How to Present Your Past
What does it mean to present your past well? After years of spending many of your waking hours working, here's a chance to let your past jobs work for you. Answering questions about your work history gives you the opportunity to highlight things you want to call to a prospective employer's attention. At the same time, you want to downplay things on which you would rather not have her focus. You want to tell your side of the story in your own words and in greater depth than you could ever do on a resume.
When prospective employers ask questions about your work history, they want to know more than where you worked, how long you worked there, and what your job duties were. They can learn that from your resume. They would love to hear about the skills you gained at each of your previous jobs, but that information is probably on your resume as well. Now it's time to get beyond the resume and learn more about you than they ever could from a one- or two-page document. Employers want to know not only what skills you picked up on your prior jobs, but how you used those skills. They want to know what you liked about each job, and what you didn't like. They want to find out if you got along with your boss. Employers want to know why you left each of your jobs, or why you stayed. They want to know what motivates you. They want to know how your career has progressed and how you expect it to progress in the future. Most importantly, employers want to know what you can bring to them as an employee.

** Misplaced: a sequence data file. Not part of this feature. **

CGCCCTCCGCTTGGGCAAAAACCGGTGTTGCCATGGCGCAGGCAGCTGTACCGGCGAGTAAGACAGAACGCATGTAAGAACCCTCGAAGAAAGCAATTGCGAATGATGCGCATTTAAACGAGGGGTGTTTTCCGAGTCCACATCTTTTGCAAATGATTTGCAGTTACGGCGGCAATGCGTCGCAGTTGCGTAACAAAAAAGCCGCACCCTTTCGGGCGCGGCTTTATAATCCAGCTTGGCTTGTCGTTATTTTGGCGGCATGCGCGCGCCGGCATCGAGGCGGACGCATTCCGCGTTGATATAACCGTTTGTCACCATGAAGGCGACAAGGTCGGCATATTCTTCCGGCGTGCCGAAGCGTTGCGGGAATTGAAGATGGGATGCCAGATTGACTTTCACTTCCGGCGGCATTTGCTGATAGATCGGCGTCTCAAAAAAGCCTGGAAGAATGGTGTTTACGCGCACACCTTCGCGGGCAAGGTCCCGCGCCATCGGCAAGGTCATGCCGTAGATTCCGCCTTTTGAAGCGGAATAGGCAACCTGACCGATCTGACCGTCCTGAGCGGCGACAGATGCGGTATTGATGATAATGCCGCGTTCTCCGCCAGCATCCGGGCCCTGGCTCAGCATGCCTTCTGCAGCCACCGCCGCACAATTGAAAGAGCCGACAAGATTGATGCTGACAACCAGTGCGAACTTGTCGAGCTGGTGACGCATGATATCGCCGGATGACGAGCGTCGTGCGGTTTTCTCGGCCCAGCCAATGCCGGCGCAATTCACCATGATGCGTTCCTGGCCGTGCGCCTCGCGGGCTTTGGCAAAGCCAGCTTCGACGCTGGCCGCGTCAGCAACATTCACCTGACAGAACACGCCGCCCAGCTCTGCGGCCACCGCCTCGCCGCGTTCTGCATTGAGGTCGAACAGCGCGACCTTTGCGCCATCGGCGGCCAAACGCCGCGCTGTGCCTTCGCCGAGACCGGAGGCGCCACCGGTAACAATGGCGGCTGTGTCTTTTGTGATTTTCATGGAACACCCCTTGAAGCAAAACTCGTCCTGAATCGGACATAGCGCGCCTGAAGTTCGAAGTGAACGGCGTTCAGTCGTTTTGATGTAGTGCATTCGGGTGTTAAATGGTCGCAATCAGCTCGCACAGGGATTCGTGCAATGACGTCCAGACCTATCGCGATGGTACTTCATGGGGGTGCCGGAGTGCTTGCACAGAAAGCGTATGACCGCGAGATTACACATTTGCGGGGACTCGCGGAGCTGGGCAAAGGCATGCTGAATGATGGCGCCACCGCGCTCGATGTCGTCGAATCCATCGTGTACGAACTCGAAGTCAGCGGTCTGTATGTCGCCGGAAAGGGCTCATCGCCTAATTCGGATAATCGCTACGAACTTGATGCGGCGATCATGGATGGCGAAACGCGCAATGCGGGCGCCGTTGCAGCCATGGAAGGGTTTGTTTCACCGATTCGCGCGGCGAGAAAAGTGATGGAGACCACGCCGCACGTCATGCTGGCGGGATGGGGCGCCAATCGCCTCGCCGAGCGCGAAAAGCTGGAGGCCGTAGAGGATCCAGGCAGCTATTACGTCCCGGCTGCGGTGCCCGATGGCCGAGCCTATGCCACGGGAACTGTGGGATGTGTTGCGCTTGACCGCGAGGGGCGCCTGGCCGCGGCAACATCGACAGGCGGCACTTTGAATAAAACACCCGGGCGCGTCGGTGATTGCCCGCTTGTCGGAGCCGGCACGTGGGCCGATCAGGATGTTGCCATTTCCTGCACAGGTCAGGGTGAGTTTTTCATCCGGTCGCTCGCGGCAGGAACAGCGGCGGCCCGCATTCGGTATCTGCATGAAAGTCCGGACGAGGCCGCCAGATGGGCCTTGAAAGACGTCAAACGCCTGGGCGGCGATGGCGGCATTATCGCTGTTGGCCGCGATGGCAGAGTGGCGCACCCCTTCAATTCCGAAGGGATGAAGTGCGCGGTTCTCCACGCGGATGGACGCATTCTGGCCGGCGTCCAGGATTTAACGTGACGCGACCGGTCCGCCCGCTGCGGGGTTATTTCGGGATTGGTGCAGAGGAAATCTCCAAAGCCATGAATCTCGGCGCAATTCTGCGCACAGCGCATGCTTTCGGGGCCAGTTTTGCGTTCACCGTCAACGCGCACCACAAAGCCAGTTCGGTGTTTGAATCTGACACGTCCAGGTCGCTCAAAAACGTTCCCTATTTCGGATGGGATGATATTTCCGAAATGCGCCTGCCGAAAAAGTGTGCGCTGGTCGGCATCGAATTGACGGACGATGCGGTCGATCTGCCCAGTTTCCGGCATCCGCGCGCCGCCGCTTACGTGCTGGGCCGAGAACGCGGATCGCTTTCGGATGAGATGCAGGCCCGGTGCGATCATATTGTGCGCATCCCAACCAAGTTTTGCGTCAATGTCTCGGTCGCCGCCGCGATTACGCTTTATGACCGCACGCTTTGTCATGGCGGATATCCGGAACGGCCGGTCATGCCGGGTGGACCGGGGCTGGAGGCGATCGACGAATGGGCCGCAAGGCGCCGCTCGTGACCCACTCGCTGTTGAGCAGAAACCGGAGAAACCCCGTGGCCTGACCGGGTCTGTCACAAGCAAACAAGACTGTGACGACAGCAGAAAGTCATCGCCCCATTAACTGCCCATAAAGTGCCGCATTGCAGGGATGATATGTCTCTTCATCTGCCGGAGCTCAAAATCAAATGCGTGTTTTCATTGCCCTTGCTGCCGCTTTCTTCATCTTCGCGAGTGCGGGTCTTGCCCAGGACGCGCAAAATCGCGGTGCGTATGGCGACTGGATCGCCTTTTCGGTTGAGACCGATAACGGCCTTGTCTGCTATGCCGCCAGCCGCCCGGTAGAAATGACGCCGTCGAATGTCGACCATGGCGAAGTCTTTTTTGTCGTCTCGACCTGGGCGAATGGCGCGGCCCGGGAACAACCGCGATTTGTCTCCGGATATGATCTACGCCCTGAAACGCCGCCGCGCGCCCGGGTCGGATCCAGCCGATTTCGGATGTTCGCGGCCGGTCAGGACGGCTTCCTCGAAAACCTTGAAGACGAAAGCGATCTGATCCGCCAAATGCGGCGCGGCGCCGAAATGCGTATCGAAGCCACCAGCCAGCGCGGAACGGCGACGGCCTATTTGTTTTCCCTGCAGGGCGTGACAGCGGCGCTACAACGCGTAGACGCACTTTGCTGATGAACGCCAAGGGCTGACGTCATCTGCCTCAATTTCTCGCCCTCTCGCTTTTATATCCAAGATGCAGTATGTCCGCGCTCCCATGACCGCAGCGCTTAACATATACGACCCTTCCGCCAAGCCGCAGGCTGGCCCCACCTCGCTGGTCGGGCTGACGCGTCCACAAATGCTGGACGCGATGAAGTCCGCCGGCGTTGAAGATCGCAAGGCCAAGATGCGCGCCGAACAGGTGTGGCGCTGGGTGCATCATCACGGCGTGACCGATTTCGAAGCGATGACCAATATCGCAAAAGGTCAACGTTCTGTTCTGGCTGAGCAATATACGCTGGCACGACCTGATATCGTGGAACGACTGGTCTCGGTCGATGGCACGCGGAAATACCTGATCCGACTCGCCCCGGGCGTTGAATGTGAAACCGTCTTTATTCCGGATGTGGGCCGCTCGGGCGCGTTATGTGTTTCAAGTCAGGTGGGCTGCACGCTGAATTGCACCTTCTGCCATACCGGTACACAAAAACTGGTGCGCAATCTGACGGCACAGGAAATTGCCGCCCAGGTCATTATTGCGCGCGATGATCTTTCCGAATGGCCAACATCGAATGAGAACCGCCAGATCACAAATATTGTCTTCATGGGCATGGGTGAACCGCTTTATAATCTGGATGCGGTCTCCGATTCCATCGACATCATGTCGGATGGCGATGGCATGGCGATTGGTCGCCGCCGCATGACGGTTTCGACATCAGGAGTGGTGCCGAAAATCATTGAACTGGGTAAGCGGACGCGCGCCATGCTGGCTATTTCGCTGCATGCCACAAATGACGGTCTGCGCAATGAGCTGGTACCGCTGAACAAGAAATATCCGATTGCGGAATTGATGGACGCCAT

As you prepare to answer questions about your work history, use your resume to guide you. Look at each job and try to recall specific details about every one. Write down those facts and commit them to memory. Preparing in advance can help save you from awkward moments of silence as you try to answer a prospective employer's questions.
When you give answers to questions about your work history, make every one count. Each response should tell the interviewer how your experience qualifies you for this particular job. You should give specific examples drawn from your experiences. When an interviewer asks if you've ever performed a particular activity on a past job she generally expects more than a yes or no answer. As with every type of question so far, you must give detailed answers.